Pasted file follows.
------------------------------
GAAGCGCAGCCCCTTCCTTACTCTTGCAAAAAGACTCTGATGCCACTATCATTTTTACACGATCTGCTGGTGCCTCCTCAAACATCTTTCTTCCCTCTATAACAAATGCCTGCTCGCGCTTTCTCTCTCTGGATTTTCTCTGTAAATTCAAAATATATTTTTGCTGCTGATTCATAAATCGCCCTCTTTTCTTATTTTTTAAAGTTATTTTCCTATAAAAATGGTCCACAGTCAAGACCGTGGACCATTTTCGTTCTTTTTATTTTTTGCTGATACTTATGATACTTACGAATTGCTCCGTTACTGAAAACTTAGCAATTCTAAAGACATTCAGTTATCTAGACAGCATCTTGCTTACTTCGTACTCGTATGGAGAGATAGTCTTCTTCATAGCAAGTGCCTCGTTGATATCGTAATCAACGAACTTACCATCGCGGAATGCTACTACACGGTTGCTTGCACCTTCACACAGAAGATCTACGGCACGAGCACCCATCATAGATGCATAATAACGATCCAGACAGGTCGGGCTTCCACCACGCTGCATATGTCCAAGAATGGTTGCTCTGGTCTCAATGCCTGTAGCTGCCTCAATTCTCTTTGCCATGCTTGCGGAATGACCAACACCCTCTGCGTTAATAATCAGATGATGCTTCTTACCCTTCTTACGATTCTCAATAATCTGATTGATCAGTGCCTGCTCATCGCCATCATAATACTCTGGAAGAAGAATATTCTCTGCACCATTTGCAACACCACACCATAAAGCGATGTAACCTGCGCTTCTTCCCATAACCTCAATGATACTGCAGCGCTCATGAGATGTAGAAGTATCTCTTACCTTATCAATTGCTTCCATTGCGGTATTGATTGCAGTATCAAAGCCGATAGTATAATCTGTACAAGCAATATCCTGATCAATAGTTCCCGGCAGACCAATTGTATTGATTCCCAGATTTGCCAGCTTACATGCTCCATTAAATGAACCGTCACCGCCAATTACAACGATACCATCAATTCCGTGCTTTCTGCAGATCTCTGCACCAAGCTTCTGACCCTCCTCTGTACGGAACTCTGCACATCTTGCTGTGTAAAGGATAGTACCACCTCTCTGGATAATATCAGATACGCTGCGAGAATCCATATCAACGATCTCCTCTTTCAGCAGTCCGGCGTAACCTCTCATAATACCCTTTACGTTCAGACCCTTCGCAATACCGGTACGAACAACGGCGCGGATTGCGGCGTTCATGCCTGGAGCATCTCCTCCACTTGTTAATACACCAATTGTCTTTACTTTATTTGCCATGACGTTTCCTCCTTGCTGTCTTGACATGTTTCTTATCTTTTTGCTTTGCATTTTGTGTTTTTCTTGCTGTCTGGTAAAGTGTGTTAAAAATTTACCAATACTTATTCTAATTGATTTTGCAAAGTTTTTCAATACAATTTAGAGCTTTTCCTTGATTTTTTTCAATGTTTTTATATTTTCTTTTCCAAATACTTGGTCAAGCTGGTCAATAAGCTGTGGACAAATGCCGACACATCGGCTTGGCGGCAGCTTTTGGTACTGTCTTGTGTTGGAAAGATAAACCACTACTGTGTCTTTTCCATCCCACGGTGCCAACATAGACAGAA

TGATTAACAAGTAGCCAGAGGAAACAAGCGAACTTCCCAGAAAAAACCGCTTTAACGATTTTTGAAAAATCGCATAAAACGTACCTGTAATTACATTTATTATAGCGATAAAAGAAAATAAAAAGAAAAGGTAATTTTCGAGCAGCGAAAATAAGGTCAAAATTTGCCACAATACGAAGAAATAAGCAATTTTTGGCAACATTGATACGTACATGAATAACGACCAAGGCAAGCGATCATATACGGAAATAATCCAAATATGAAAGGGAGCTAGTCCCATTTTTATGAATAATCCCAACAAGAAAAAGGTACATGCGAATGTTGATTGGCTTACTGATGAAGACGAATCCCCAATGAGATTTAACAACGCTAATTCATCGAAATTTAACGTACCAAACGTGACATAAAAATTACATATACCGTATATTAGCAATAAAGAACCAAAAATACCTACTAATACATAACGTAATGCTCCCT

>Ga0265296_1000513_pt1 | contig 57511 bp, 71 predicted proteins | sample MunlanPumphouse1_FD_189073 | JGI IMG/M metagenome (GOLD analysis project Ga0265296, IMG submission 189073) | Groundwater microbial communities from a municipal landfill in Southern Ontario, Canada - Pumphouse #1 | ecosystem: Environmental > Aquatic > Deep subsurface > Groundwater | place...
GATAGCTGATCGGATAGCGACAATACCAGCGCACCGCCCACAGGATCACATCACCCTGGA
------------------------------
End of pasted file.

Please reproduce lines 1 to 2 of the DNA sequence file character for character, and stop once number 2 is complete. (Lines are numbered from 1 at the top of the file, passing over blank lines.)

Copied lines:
GAAGCGCAGCCCCTTCCTTACTCTTGCAAAAAGACTCTGATGCCACTATCATTTTTACACGATCTGCTGGTGCCTCCTCAAACATCTTTCTTCCCTCTATAACAAATGCCTGCTCGCGCTTTCTCTCTCTGGATTTTCTCTGTAAATTCAAAATATATTTTTGCTGCTGATTCATAAATCGCCCTCTTTTCTTATTTTTTAAAGTTATTTTCCTATAAAAATGGTCCACAGTCAAGACCGTGGACCATTTTCGTTCTTTTTATTTTTTGCTGATACTTATGATACTTACGAATTGCTCCGTTACTGAAAACTTAGCAATTCTAAAGACATTCAGTTATCTAGACAGCATCTTGCTTACTTCGTACTCGTATGGAGAGATAGTCTTCTTCATAGCAAGTGCCTCGTTGATATCGTAATCAACGAACTTACCATCGCGGAATGCTACTACACGGTTGCTTGCACCTTCACACAGAAGATCTACGGCACGAGCACCCATCATAGATGCATAATAACGATCCAGACAGGTCGGGCTTCCACCACGCTGCATATGTCCAAGAATGGTTGCTCTGGTCTCAATGCCTGTAGCTGCCTCAATTCTCTTTGCCATGCTTGCGGAATGACCAACACCCTCTGCGTTAATAATCAGATGATGCTTCTTACCCTTCTTACGATTCTCAATAATCTGATTGATCAGTGCCTGCTCATCGCCATCATAATACTCTGGAAGAAGAATATTCTCTGCACCATTTGCAACACCACACCATAAAGCGATGTAACCTGCGCTTCTTCCCATAACCTCAATGATACTGCAGCGCTCATGAGATGTAGAAGTATCTCTTACCTTATCAATTGCTTCCATTGCGGTATTGATTGCAGTATCAAAGCCGATAGTATAATCTGTACAAGCAATATCCTGATCAATAGTTCCCGGCAGACCAATTGTATTGATTCCCAGATTTGCCAGCTTACATGCTCCATTAAATGAACCGTCACCGCCAATTACAACGATACCATCAATTCCGTGCTTTCTGCAGATCTCTGCACCAAGCTTCTGACCCTCCTCTGTACGGAACTCTGCACATCTTGCTGTGTAAAGGATAGTACCACCTCTCTGGATAATATCAGATACGCTGCGAGAATCCATATCAACGATCTCCTCTTTCAGCAGTCCGGCGTAACCTCTCATAATACCCTTTACGTTCAGACCCTTCGCAATACCGGTACGAACAACGGCGCGGATTGCGGCGTTCATGCCTGGAGCATCTCCTCCACTTGTTAATACACCAATTGTCTTTACTTTATTTGCCATGACGTTTCCTCCTTGCTGTCTTGACATGTTTCTTATCTTTTTGCTTTGCATTTTGTGTTTTTCTTGCTGTCTGGTAAAGTGTGTTAAAAATTTACCAATACTTATTCTAATTGATTTTGCAAAGTTTTTCAATACAATTTAGAGCTTTTCCTTGATTTTTTTCAATGTTTTTATATTTTCTTTTCCAAATACTTGGTCAAGCTGGTCAATAAGCTGTGGACAAATGCCGACACATCGGCTTGGCGGCAGCTTTTGGTACTGTCTTGTGTTGGAAAGATAAACCACTACTGTGTCTTTTCCATCCCACGGTGCCAACATAGACAGAA

TGATTAACAAGTAGCCAGAGGAAACAAGCGAACTTCCCAGAAAAAACCGCTTTAACGATTTTTGAAAAATCGCATAAAACGTACCTGTAATTACATTTATTATAGCGATAAAAGAAAATAAAAAGAAAAGGTAATTTTCGAGCAGCGAAAATAAGGTCAAAATTTGCCACAATACGAAGAAATAAGCAATTTTTGGCAACATTGATACGTACATGAATAACGACCAAGGCAAGCGATCATATACGGAAATAATCCAAATATGAAAGGGAGCTAGTCCCATTTTTATGAATAATCCCAACAAGAAAAAGGTACATGCGAATGTTGATTGGCTTACTGATGAAGACGAATCCCCAATGAGATTTAACAACGCTAATTCATCGAAATTTAACGTACCAAACGTGACATAAAAATTACATATACCGTATATTAGCAATAAAGAACCAAAAATACCTACTAATACATAACGTAATGCTCCCT